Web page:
s with most of the twenty books Liao has written since he was released from prison in 1994, The Corpse Walker: Real-Life Stories, China from the Bottom Up has an unconventional form. His first book to be published in English, it is based on a series of extended interviews with characters who emerge only gradually and with little physical description, through an unvarying question-and-answer format. Owing to this method, and the increasing number of everyday people among his subjects, comparisons are often drawn between Liao and the late Studs Terkel, but the parallel, though obvious, is too facile.
Like Terkel, Liao is skilled at extracting the details of his characters’ lives and métiers. But while Terkel’s interviews can read like sociological case studies, Liao’s dialogues often seem more allegorical. Many of his characters are in extreme situations; readers will sometimes be unsure how literally their accounts can be taken. In one story, villagers practice cannibalism in order to survive. In another, a boastful man sells his own daughter into prostitution. One of Liao’s subjects cracks open safes as a hobby; another, a novelist, becomes a somnambulist as a form of release.
Liao’s writing can seem to have more affinity with the work of the late Ryszard Kapus´cin´ski, another journalist who sometimes took liberties with his occasionally dramatic material, using reimagined or rewritten dialogue, and often blurring the lines between fact and fiction. Liao’s writing is closer to political events than either Terkel’s or Kapus´cin´ski’s, however, and belongs to the literature of dissent, even if his dissent is always indirect.
Liao has acknowledged that he has sometimes strayed from the literal quotation of his subjects, but he is coy about how much, saying only that he has occasionally worked without a tape recorder and reconstructed people’s stories after hearing them. He does this, he has said, not only in the interest of storytelling, but as a means of evading censorship and protecting his subjects. In China, it is still largely impossible to publish either candid accounts of the persecution of people who are seen as enemies of the state or historical accounts of the enormous human costs of such upheavals as the Great Leap Forward, the Anti-Rightist Movement, and the Cultural Revolution, as well as many lesser-known campaigns.
Liao’s methods have made him one of the most important contributors to the growing literature in China that attempts to recover history. Much of this work aims at restoring memories of the country’s violent, politically blighted past, while trying to evade the restrictions on publication. “According to Chinese tradition, our history is all about emperors, kings, generals, and chancellors,” Liao told me as we spent several days together traveling through the countryside in Sichuan province in the immediate aftermath of the catastrophic 2008 earthquake that killed 70,000 people. “There is no history at all of the little people, other than folk history or anecdotal biographies here and there.” He added, “My task is to recover this memory, to try to describe the truth of these times.”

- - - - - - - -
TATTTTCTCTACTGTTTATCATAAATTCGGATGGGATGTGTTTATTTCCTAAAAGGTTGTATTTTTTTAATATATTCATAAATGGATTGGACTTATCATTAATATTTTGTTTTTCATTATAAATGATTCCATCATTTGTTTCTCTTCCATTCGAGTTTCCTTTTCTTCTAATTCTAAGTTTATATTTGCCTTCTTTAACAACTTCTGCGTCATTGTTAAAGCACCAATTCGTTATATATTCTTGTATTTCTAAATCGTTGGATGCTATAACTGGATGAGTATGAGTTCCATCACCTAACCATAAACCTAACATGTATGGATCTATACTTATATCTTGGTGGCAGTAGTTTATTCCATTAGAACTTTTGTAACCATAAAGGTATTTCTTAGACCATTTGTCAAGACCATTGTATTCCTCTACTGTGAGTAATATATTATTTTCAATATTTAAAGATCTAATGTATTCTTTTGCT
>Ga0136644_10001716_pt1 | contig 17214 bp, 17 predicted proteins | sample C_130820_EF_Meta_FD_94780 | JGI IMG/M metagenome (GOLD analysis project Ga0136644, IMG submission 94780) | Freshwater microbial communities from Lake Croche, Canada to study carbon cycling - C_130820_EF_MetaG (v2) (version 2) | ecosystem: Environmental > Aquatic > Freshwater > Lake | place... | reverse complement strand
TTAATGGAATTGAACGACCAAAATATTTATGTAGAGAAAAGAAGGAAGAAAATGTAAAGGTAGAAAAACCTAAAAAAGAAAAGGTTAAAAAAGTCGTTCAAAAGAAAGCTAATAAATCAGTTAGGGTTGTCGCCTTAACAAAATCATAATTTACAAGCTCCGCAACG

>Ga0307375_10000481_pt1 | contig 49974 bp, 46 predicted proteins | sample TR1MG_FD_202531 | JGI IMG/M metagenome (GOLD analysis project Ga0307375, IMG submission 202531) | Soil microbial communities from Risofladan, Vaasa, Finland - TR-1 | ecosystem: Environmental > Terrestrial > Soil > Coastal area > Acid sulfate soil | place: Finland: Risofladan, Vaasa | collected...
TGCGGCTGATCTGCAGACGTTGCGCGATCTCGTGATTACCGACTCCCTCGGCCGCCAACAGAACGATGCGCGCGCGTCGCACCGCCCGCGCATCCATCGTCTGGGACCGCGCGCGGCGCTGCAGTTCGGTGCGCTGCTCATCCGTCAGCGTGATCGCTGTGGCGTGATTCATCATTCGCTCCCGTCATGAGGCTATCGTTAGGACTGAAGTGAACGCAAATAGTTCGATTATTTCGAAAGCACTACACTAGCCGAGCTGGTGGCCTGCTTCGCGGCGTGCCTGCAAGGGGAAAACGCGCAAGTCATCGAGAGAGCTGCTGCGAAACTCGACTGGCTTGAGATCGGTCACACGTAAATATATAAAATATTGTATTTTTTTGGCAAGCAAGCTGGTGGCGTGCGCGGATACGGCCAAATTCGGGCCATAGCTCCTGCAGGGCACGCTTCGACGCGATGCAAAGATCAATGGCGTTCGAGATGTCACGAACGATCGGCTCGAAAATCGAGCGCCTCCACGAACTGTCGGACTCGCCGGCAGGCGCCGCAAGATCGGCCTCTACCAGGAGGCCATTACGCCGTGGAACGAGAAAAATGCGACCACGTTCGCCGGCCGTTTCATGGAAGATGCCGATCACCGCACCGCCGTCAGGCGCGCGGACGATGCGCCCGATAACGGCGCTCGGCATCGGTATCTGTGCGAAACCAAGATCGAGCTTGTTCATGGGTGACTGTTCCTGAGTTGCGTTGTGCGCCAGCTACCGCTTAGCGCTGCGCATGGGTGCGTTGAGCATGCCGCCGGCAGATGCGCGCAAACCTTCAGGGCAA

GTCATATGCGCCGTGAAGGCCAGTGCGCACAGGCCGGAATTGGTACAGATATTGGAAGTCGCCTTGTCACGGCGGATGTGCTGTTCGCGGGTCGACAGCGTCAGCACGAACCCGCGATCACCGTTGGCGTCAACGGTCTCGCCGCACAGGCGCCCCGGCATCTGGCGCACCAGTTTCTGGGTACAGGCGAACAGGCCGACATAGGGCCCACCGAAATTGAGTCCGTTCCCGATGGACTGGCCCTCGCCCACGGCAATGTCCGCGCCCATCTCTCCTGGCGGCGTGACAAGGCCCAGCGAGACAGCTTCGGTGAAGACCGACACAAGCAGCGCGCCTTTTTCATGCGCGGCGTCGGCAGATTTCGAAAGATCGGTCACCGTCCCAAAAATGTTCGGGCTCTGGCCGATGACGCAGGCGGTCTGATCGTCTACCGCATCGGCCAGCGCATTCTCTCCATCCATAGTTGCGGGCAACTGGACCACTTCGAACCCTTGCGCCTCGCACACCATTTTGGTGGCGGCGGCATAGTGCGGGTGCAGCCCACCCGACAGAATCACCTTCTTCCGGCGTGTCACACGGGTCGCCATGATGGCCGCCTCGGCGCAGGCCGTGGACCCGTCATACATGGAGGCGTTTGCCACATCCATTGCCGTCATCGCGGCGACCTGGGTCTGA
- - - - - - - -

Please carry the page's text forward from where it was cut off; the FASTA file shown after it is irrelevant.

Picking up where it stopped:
Another example of this genre is Xianhui Yang’s Woman from Shanghai: Tales of Survival from a Chinese Labor Camp, which was published in English in 2009 and translated by Wen Huang, who also translated “Massacre” and The Corpse Walker. This collection of stories records the experience of political prisoners starving in a forced labor camp between 1957 and 1960. Some of the stories were actually published in China in 2000, but only because they were labeled as fiction in the journal Shanghai Literature. Yang has also changed the biographical details of many of the people whose stories he tells to protect them from harassment by the authorities. “I hope to be remembered as a writer who speaks truth,” Yang told China’s News Weekly Magazine in 2009. “In the past, there weren’t too many Chinese writers who dared to speak the truth. I’m sure there will be more in the future. The path to truth will gradually be cleared.”